Morocco’s September 7 legislative elections mark—with their 37 percent participation—the lowest voter turn-out in the nation’s history. In such a situation, one might suppose that Morocco had mounted no significant voter awareness campaign, but this was not the case. Over the last few months, the Interior Ministry, along with local organizations, led a national campaign to mobilize voters, offering a professional blend of television, radio, print, and electronic media products. A traveling caravan facilitated registration, and 1.2 million Moroccans verified their registration through text-messaging; Moroccan rap artists produced civic-minded videos, and written Berber and colloquial Arabic sat next to formal Arabic and French in campaign materials. Although a few months ahead might seem a late start for such a program, basic information—final revisions in the electoral law, election logistics, registration requirements, and parties and platforms—was not ready until then.

Most observers attribute the low turnout not to late or inadequate voter awareness efforts, but to Moroccans’ disillusionment with the political process and sense that their votes do not translate into meaningful change. An April 2007 Interior Ministry survey revealed that only 7 percent of respondents expressed interest in politics. The voter information/awareness campaign provided basic information and evoked civic responsibilities before the elections, but the lack of political connection and engagement will require more profound change. Even so, efforts to reach voters could do more; short-term voter information/awareness campaigns will only attain their real strength once they are complemented by long-term voter education policies.

At present, voter information/awareness is inaccurately referred to as voter education or even civic education, in part because some aspects of the short-term campaign touch on educational and civic activities. The Moroccan NGO 2007Daba (Daba means “now” in Moroccan Arabic) and other local NGOs took the torch from the National Democratic Institute (NDI), which had led the voter information/awareness campaign in 2002 but played a strictly supporting role in 2007. In addition to this, 2007Daba managed to foster dialogue between citizens and parties, create civic dynamism, and garner institutional support. Yet, as its very name suggests, 2007Daba is a voter information/awareness effort tied to the current electoral cycle, and its many successes do not constitute a sustained education process.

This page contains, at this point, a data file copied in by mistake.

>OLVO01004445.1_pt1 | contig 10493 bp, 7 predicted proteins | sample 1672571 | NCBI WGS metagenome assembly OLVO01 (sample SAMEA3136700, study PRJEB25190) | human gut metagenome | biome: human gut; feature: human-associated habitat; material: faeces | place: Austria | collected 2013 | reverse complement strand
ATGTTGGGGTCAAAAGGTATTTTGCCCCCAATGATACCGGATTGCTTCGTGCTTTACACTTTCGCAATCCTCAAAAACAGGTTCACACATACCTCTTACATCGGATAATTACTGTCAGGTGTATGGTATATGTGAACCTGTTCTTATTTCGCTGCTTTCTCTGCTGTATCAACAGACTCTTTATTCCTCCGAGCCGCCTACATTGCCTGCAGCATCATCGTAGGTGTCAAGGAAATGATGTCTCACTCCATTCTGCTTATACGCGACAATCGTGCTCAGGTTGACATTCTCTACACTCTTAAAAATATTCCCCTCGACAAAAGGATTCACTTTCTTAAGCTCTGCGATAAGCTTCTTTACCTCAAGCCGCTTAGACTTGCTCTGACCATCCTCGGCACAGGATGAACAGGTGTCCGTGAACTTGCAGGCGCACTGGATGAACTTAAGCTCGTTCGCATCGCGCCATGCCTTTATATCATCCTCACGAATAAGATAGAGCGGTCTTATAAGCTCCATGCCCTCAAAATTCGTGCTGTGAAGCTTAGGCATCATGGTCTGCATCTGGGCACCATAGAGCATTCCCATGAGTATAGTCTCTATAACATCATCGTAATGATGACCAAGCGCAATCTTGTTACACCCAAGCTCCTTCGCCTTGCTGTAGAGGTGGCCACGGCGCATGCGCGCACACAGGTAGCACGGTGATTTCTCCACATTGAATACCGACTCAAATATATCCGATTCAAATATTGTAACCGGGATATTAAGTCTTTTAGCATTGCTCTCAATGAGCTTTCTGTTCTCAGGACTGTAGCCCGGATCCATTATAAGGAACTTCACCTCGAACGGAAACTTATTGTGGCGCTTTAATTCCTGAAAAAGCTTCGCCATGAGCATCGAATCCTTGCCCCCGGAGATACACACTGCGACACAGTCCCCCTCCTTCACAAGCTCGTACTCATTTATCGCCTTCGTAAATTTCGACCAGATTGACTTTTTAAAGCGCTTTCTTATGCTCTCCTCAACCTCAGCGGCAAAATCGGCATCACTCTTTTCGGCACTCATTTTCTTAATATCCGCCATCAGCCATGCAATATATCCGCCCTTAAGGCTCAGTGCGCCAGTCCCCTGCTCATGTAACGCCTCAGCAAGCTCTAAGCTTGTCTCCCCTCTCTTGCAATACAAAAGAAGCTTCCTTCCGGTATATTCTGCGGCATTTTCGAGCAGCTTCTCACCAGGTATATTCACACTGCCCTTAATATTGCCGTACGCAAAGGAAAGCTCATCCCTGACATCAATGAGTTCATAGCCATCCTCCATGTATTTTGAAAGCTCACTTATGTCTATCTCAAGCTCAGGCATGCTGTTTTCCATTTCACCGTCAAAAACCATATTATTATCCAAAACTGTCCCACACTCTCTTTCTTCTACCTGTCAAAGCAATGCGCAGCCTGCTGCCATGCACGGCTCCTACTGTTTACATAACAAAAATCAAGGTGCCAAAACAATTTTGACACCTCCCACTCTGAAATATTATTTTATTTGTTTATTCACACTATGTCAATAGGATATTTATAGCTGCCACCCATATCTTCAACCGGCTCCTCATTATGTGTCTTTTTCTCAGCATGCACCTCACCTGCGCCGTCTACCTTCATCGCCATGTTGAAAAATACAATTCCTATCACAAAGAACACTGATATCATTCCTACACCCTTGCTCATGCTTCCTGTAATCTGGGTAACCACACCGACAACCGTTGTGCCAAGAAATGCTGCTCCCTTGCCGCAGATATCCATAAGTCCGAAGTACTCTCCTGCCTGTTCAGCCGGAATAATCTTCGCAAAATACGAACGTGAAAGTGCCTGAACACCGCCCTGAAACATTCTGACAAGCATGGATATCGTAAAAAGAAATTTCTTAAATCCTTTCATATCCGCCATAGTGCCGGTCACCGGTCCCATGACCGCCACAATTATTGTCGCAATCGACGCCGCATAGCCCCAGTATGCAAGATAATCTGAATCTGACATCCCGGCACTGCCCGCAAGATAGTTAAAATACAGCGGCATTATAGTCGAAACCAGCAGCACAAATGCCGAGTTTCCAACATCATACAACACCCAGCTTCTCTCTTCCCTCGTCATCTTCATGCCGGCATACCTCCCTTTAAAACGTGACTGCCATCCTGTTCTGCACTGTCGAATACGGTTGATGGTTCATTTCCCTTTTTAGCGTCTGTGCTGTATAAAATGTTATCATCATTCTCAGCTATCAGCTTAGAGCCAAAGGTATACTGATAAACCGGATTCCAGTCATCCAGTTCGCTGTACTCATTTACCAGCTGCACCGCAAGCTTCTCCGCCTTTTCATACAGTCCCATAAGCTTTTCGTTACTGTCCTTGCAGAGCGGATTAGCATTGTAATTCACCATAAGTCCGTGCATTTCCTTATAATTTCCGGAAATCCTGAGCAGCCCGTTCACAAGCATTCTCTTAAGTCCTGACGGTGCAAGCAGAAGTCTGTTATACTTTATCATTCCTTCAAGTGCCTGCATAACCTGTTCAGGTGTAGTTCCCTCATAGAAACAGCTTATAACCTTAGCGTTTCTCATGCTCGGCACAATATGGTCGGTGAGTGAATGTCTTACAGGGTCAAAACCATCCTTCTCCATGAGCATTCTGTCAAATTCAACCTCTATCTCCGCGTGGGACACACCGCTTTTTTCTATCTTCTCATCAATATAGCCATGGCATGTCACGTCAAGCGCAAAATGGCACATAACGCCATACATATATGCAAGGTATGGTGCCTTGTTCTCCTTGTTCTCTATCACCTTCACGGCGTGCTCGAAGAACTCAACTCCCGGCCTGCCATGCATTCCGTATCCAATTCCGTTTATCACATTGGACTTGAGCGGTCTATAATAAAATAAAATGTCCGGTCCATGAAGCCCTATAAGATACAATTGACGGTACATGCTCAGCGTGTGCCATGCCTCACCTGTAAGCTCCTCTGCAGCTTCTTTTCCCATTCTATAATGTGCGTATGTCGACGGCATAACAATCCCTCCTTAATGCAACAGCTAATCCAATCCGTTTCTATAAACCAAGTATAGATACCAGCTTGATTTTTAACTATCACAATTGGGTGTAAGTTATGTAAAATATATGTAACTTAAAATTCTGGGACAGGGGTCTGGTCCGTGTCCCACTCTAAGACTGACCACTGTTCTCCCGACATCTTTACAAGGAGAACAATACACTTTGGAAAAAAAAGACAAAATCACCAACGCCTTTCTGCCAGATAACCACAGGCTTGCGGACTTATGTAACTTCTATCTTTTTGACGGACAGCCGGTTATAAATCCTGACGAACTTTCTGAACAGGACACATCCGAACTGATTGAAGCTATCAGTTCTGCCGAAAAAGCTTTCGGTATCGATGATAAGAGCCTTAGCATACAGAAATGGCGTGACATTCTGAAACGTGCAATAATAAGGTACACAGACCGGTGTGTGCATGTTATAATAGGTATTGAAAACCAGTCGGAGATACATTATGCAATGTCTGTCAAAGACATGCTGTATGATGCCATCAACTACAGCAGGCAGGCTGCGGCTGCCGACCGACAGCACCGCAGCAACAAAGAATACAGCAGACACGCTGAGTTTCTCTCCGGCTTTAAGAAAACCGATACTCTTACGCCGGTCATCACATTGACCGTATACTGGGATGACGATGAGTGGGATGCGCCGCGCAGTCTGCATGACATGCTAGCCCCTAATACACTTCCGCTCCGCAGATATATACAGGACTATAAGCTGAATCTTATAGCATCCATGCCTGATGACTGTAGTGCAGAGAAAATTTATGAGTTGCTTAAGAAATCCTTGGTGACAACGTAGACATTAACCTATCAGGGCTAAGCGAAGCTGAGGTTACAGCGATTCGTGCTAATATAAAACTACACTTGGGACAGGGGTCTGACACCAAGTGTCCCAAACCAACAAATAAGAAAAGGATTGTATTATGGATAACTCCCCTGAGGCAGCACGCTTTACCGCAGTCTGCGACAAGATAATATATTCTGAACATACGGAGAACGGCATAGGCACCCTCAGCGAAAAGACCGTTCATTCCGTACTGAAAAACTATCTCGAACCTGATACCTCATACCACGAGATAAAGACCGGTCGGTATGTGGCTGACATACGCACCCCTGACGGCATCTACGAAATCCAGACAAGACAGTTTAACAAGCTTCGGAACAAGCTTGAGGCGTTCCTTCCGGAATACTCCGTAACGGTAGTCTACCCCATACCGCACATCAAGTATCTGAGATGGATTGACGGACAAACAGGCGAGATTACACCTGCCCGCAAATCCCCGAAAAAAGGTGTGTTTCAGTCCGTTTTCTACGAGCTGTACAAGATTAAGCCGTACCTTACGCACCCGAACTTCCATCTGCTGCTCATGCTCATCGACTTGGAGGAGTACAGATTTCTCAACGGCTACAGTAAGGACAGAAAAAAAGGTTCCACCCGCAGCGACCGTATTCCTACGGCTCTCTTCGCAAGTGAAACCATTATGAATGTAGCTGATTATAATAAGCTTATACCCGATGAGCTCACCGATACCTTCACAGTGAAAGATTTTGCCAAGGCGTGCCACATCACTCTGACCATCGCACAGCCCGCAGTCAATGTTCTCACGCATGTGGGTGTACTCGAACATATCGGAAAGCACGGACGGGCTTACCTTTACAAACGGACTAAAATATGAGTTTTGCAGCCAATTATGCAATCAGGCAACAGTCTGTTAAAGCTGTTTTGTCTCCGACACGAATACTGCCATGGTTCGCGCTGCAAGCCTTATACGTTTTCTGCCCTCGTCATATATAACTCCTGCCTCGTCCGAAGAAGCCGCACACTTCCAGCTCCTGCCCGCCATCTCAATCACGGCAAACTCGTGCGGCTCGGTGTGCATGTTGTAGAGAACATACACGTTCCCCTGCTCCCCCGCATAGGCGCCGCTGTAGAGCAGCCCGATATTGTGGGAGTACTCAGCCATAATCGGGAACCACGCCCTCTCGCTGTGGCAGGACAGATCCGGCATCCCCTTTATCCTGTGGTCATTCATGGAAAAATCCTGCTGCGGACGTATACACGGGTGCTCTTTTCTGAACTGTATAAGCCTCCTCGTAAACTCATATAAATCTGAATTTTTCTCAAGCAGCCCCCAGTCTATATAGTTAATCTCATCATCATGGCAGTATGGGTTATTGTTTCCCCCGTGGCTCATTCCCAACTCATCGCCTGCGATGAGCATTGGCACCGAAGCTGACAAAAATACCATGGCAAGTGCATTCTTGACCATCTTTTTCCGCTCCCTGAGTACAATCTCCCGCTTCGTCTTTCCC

Without a long-term education process, short-term voter information/awareness efforts are also confused with the concurrent election campaigns of partisan politics.  As an online user put it, “They want our votes, and they forget about us after the elections.” As with political parties, the voter information/awareness campaign appeared on the eve of elections through a professional and expensive media blitz that addressed voters as important actors. Thus voters may extend their suspicion of politics to the voter information/awareness campaign.

To rally support, major political parties have been working to improve their image. They have enacted organizational reforms—both voluntary and compulsory (pursuant to the 2005 Political Parties Law)—and have become adept at articulating citizens’ interests at election time. Without sustained voter education, however, citizens lack the knowledge and skills necessary to define their own interests, communicate those interests to their representatives and parties, and evaluate the responsiveness of representatives and parties.

As with the parties, the media redoubled efforts for the 2007 elections. A new High Authority of Audiovisual Communications monitored electoral communications and introduced a pre-campaign period to inform citizens about parties before they began their official campaigns. The result was forty-two television programs that featured nearly 600 guests from political parties. These accomplishments notwithstanding, fitting all media efforts to reach voters within a short period had adverse consequences. Under the pressure of an impending campaign, parties often put forward their senior men, rather than new, young, and female representatives (who were more likely to have benefited from strategic communications trainings and more capable of appealing to first-time voters), thereby casting doubt on parties’ claims of internal democratization. Moreover, giving equally limited access to a seemingly limitless list of more than 30 parties, all overflowing with promises, may have exacerbated many voters’ exhaustion regarding politics.

The 2007 elections demonstrated that developing long-term voter education should be a priority. It may not guarantee increased voter turnout; no single policy can do that. But in addition to strengthening voter information/awareness campaigns, voter education will expand the concept of citizenship beyond the occasional vote, creating a well-informed and more politically responsible citizenry. These citizens will certainly push parties to perform better, but they will also understand the limits parties face in dealing with the country’s challenges. All forces—parties, local NGOs, the media, the Education and Interior Ministries, international organizations, and others—should combine efforts in a new and sustainable voter education policy. The next elections, with their voter information/awareness campaign, may not come for another five years, but the time for voter education is now.

Asmae Otmani is Arabic Web Editor at the Carnegie Endowment for International Peace. She managed NDI’s “Art of Voting” campaign during the 2002 elections in Morocco.